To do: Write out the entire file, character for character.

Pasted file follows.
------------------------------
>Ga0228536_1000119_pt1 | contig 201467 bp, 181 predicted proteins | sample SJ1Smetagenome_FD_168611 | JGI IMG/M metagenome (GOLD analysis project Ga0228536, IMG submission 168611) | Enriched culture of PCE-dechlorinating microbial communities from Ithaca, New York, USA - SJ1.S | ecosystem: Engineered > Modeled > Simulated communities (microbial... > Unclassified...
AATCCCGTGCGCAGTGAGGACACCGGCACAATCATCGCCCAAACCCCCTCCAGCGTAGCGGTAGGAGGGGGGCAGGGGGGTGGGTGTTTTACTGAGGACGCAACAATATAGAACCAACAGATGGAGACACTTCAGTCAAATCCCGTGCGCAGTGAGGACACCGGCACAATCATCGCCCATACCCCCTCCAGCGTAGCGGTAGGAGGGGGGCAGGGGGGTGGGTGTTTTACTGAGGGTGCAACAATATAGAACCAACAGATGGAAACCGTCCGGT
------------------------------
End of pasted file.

>Ga0228536_1000119_pt1 | contig 201467 bp, 181 predicted proteins | sample SJ1Smetagenome_FD_168611 | JGI IMG/M metagenome (GOLD analysis project Ga0228536, IMG submission 168611) | Enriched culture of PCE-dechlorinating microbial communities from Ithaca, New York, USA - SJ1.S | ecosystem: Engineered > Modeled > Simulated communities (microbial... > Unclassified...
AATCCCGTGCGCAGTGAGGACACCGGCACAATCATCGCCCAAACCCCCTCCAGCGTAGCGGTAGGAGGGGGGCAGGGGGGTGGGTGTTTTACTGAGGACGCAACAATATAGAACCAACAGATGGAGACACTTCAGTCAAATCCCGTGCGCAGTGAGGACACCGGCACAATCATCGCCCATACCCCCTCCAGCGTAGCGGTAGGAGGGGGGCAGGGGGGTGGGTGTTTTACTGAGGGTGCAACAATATAGAACCAACAGATGGAAACCGTCCGGT